A Brief Retrospective
At the start of May, I made a decision to review every Ghibli film on Netflix in a month, one per day. It was a project to –
- improve my writing skills
- learn to write reviews quickly
- work on my consistency, by committing to an idea
Despite going over the deadline by a month (sigh), I’m pleased with how it turned out. I definitely learned a lot. It was initially a challenge because I didn’t have a lot of faith in my perspective. I watched/read a lot of other reviews that often put me in crisis because what they said contradicted what I’d said. Or they said what I wanted to say much more succinctly. I had to accept early on that this was okay. I just had to keep writing. Yeah, there are reviews where I don’t know if what I wrote makes any sense or represents my views of the movie accurately, but at least I wrote it. I think this project was good for my mentality- removing that fear of writing.
The true aim of this project was to re-examine my relationship with Studio Ghibli. As I said at the start, I’ve never really loved Ghibli in the way others seemed to, and I wanted to change that. In hindsight, that was silly. It’s hard to verbalise, so bear with me. My favourite animated films are Jin-Roh: the Wolf Brigade, Liz and the Blue Bird and Prince of Egypt. I love these films because they moved me so thoroughly in their artistry, and they spoke to me in a deeply personal way at a specific period of my life. I didn’t go into these films expecting to resonate with them. It was a rare, wonderful coincidence. Very few excellent films make that impact on me. To dismiss Ghibli because their films failed to make that impact was vastly unfair. Understandable, given the studio’s reputation, but still unfair.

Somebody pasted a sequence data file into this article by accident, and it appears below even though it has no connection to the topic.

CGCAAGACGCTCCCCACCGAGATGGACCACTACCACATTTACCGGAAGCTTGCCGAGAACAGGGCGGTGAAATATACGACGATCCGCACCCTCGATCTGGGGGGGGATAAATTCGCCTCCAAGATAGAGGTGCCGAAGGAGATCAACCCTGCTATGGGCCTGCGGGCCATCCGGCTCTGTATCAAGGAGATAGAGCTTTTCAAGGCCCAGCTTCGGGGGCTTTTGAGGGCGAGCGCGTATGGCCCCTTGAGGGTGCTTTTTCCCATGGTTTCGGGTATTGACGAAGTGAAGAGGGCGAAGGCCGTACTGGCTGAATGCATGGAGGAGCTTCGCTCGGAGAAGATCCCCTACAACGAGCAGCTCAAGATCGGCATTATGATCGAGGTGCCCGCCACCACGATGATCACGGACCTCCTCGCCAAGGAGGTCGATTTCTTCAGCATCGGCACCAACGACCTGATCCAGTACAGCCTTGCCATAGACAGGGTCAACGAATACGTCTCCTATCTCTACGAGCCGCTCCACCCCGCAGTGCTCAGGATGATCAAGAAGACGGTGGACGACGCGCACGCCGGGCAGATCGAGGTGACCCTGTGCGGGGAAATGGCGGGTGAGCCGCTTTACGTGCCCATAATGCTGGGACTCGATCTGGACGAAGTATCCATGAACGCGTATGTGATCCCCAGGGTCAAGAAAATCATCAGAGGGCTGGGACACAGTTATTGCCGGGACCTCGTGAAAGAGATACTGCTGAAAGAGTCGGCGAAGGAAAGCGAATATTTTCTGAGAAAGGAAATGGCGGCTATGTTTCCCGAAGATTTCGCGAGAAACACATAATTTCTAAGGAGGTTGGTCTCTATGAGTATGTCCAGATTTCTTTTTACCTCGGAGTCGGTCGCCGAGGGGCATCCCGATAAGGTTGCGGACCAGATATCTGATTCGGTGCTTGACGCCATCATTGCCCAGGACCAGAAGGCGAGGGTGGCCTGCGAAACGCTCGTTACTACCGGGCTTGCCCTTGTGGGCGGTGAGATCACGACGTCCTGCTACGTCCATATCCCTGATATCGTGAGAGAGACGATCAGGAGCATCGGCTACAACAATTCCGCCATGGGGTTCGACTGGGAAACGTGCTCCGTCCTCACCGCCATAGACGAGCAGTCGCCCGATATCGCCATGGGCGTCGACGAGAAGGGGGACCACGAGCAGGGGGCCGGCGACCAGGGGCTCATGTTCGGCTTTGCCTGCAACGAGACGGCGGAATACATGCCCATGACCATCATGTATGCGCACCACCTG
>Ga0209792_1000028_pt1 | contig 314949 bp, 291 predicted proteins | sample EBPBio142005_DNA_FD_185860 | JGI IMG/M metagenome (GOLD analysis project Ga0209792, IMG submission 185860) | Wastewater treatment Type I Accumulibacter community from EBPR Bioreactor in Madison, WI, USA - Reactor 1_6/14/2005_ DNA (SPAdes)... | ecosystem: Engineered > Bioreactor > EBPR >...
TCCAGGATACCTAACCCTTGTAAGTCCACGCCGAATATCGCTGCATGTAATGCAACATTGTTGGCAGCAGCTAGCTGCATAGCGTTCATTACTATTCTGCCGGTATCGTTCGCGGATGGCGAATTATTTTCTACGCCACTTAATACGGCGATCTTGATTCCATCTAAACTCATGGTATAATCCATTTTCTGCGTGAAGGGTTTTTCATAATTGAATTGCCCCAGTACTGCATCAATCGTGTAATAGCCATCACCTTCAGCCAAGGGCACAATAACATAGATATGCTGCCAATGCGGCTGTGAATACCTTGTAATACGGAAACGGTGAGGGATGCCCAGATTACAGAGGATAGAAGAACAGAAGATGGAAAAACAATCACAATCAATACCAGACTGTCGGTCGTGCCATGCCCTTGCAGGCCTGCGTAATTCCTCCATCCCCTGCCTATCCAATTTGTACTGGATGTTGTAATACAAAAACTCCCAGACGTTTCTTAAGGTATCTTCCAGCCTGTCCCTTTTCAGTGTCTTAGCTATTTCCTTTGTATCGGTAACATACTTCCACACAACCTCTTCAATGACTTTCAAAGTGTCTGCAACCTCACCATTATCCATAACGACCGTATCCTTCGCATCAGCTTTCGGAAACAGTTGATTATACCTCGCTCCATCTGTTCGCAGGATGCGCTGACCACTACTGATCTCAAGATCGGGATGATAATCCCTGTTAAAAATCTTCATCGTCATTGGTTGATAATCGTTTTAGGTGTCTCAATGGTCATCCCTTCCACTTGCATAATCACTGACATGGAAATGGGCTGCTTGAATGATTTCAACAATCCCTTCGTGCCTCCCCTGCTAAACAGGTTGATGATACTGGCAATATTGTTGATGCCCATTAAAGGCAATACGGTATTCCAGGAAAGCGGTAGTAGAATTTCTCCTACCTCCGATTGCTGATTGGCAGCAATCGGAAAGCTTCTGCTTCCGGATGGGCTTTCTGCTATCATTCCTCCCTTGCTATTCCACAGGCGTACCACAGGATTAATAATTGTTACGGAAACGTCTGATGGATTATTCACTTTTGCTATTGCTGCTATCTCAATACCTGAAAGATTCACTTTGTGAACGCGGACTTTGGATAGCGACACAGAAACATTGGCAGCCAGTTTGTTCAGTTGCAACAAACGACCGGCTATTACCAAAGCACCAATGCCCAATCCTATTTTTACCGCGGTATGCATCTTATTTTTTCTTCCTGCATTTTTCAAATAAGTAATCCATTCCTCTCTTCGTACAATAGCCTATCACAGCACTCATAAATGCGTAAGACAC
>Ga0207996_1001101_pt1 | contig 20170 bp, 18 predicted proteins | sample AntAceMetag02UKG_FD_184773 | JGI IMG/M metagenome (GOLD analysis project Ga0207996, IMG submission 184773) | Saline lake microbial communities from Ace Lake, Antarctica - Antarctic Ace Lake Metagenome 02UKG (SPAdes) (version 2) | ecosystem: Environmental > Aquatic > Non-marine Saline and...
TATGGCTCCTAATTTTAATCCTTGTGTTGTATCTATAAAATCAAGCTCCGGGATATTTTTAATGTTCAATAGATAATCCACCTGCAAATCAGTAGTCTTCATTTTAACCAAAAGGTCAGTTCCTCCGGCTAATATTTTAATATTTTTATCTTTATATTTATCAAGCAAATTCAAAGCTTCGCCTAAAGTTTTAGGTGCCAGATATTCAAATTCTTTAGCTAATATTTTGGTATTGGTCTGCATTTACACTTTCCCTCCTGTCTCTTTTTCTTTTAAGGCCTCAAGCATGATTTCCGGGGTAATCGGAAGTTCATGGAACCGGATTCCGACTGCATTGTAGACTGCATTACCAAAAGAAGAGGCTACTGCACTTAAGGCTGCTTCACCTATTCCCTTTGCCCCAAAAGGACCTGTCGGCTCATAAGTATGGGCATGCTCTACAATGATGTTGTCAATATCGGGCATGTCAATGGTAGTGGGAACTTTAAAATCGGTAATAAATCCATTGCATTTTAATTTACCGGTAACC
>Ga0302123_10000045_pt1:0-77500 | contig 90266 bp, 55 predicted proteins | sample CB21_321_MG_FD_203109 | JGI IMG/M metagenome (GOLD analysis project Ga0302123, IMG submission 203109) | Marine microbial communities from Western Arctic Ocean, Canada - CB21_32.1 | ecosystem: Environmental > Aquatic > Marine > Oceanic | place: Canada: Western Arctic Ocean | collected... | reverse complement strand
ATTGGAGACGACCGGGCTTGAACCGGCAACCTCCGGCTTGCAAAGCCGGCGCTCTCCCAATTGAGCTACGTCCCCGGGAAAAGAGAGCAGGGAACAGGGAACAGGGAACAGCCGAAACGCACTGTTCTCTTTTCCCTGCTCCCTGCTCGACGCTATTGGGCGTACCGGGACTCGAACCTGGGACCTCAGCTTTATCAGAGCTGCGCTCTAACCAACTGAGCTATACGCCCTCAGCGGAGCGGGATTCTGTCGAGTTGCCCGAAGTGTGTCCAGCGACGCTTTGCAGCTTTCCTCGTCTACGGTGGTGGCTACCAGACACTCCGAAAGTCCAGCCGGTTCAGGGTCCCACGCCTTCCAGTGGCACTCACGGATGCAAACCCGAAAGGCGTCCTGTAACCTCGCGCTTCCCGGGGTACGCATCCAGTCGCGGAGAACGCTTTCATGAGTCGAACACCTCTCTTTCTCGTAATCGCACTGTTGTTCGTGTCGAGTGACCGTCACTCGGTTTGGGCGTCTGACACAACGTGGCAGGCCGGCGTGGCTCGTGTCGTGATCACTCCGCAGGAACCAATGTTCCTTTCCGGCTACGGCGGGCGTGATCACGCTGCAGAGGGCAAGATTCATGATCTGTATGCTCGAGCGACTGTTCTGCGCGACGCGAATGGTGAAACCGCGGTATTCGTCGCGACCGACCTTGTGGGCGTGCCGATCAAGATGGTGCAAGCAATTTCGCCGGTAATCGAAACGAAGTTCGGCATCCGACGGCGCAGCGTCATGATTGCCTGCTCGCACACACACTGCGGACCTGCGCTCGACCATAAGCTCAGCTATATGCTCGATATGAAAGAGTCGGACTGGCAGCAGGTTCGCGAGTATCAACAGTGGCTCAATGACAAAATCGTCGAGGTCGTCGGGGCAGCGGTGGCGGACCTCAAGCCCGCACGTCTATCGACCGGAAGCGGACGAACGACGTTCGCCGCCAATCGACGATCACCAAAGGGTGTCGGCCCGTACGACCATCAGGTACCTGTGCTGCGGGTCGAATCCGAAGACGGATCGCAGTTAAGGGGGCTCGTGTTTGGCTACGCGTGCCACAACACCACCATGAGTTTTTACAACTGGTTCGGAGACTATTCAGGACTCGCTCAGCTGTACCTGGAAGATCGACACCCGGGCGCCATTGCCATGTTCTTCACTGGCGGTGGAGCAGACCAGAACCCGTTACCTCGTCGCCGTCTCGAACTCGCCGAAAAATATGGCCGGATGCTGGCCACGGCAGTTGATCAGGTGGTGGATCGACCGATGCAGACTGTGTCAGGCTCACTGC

And whilst I’m not going to be adding a Ghibli film to my personal top ten anime list anytime soon, I have fallen in love with the studio hard. Anyone who likes film, animation and storytelling in general should watch a Ghibli film. They’re just sophisticated – sophisticated narratives, sophisticated visuals, sophisticated music. I felt like I was having an expensive gourmet meal every time I watched one. I disproved some assumptions about Miyazaki and Takahata fairly quickly (Takahata is not a bleak director – the opposite actually – and can be really on the nose with his writing. Miyazaki, by contrast, is far more nuanced than his bombastic visuals would suggest).
And learning the history of Ghibli definitely enriched the experience. Like I said in my Tales of Earthsea review, the quality of the studio’s output is largely the result of years of experience through working at older studios like Toei Douga. They’ve grown with the anime industry. It was fascinating to learn about the various artistic figures involved in the films, like Katsuya Kondō, Yoshifumi Kondō, Yasuo Otsuka, Kazuo Oga, Hideaki Anno and Kitarō Kōsaka. If there’s one thing I genuinely regret in my reviews, it would be not going more in-depth with all these artists. I feel so grateful and lucky that I had the chance to experience the works of so many talented individuals.
My Favourite Films
Here is a list, in ascending order, of my favourite Ghibli films right now.